Microsoft Accused of Blackmailing UK Officials Supporting Open Document Format

23 05 2015

The IT reform that the United Kingdom is working on is faced with strong opposition from tech giants operating facilities and doing business in the country, with some going as far as to blackmail MPs in order to block some changes from being adopted.
David Cameron’s former strategy chief, Steve Hilton, revealed during a public speech that Microsoft officials called MPs and tried to blackmail them to block the adoption of certain laws, threatening with the closure of local research facilities if the proposed changes go through.

“You just have to fight them off. I can give you specific examples: the thing I mentioned about IT contracts. Maybe there is someone here to confirm this from Microsoft? When we proposed this, Microsoft phoned Conservative MPs with Microsoft R&D facilities in their constituencies and said, ‘we will close them down in your constituency if this goes through,’” Hilton was quoted as saying by The Guardian.

Read Full Article @Softpedia

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Tribunal anula concurso público de software Microsoft no Município de Almada

25 04 2013

Na sequência de acção judicial intentada pela ESOP no Tribunal Administrativo e Fiscal de Almada, foi anulado o concurso público n.º 31A2012 relativo ao licenciamento e manutenção de software Microsoft, lançado pela Câmara Municipal de Almada em Setembro de 2012, no valor de 550.000,00 EUR.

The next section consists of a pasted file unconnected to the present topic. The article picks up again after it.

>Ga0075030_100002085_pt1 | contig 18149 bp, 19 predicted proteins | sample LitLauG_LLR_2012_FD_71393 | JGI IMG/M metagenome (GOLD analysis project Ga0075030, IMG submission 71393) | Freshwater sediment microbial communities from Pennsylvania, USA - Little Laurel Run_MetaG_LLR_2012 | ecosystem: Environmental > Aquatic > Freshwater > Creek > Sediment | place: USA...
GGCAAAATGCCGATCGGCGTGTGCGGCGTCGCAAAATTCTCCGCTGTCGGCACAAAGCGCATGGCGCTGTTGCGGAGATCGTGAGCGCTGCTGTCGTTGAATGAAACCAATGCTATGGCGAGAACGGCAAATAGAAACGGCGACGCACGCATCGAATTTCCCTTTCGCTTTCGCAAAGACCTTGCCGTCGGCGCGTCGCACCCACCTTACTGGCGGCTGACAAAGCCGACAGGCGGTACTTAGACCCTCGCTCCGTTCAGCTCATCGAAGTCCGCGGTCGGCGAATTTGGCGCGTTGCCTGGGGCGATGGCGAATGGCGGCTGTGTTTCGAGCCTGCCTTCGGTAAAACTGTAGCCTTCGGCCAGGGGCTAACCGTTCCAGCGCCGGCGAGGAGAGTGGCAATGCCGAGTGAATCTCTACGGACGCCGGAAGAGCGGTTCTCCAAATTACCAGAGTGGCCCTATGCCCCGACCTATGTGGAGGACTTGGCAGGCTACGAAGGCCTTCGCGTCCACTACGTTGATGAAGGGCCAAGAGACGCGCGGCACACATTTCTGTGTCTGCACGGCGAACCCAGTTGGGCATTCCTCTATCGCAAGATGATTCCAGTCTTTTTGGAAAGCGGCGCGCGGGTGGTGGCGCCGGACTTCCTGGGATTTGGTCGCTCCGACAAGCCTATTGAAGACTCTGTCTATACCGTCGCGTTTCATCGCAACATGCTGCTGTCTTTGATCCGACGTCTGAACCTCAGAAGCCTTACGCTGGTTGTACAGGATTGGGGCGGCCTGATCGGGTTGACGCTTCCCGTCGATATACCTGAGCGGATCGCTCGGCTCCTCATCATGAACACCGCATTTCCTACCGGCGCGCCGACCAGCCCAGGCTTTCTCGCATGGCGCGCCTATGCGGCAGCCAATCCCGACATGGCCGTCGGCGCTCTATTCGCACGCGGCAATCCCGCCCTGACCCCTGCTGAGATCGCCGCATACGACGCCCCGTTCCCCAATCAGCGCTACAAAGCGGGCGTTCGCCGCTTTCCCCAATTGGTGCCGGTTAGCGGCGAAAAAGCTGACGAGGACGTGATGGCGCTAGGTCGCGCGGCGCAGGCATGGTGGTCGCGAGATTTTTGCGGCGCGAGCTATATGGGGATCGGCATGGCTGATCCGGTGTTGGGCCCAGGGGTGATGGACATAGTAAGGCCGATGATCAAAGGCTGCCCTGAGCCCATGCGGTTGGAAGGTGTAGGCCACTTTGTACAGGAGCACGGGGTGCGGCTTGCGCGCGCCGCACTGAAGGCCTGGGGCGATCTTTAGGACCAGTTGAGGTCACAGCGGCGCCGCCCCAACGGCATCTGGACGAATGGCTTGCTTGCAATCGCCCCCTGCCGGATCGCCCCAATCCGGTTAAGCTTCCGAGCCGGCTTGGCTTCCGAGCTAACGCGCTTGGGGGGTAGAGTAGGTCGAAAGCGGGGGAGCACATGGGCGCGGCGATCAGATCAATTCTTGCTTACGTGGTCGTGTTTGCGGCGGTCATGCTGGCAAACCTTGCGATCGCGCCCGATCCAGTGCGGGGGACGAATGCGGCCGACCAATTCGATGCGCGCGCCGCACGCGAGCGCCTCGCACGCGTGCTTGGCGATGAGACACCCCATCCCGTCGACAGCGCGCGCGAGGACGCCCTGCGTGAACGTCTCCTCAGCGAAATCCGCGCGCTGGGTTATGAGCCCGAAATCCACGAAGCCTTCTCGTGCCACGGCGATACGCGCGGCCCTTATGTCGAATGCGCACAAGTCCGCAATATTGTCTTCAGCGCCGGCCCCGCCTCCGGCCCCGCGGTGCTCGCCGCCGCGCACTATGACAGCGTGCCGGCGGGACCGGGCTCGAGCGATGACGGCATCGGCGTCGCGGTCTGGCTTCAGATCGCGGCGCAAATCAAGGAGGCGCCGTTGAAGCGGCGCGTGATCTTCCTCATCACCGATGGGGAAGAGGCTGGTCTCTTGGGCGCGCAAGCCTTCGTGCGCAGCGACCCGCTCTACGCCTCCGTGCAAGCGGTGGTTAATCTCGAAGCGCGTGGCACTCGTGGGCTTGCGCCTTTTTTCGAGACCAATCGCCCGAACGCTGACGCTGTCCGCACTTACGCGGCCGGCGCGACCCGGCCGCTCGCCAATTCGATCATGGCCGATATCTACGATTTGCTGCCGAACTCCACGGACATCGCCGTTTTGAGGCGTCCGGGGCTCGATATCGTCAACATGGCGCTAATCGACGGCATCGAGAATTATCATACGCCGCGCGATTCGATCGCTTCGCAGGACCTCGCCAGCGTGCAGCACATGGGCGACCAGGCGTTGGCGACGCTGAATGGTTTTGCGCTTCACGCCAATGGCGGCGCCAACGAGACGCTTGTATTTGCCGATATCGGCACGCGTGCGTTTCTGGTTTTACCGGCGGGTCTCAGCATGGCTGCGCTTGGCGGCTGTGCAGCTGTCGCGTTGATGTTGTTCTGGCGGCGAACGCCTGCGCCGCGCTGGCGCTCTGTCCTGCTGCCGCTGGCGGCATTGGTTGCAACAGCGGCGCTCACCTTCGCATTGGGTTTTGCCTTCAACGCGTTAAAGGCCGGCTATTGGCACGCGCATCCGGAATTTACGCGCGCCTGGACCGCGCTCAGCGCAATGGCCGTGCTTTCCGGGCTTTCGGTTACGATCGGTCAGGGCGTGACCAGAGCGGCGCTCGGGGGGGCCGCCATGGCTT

Segundo a ESOP, trata-se da primeira decisão judicial sobre esta matéria em Portugal, em que é reconhecida a ilegalidade deste tipo de procedimento para aquisição de licenças de software, apesar dos inúmeros alertas da associação para situações de concursos ilegais, que têm ocorrido nos últimos anos.

artigo completo

english Language: Illegal procurement favouring Microsoft in Portugal killed in the courts

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Linux Has Not Won, Microsoft is as Dangerous as Ever, Fie on Secure Boot

5 12 2012

I think UEFI Secure Boot is a shuck and a bald-faced Microsoft anti-competitive tool. I’ll get to my reasons in a moment, because my most important point comes first:

Every purchase of a Windows license is an attack on Linux. Linux has not won, and Microsoft is as dangerous as ever.

Every time you buy a computer that bundles a Windows license just to save a few bucks over buying a Linux machine, you’re shooting yourself in the foot. It doesn’t matter that you blow Windows away and install Linux– it still counts as a Windows sale, which reinforces your vendor’s belief that they need Windows users and can safely ignore Linux users. It sends money to Redmond. It rewards all the junkware, adware, and spyware vendors that load their garbage on Windows PCs. And it cements the anti-competitive status quo more firmly. Buying Android devices sends a significant revenue stream into Microsoft’s pockets– Linux PCs and bare hardware are almost our only remaining options to avoid paying the Microsoft tax.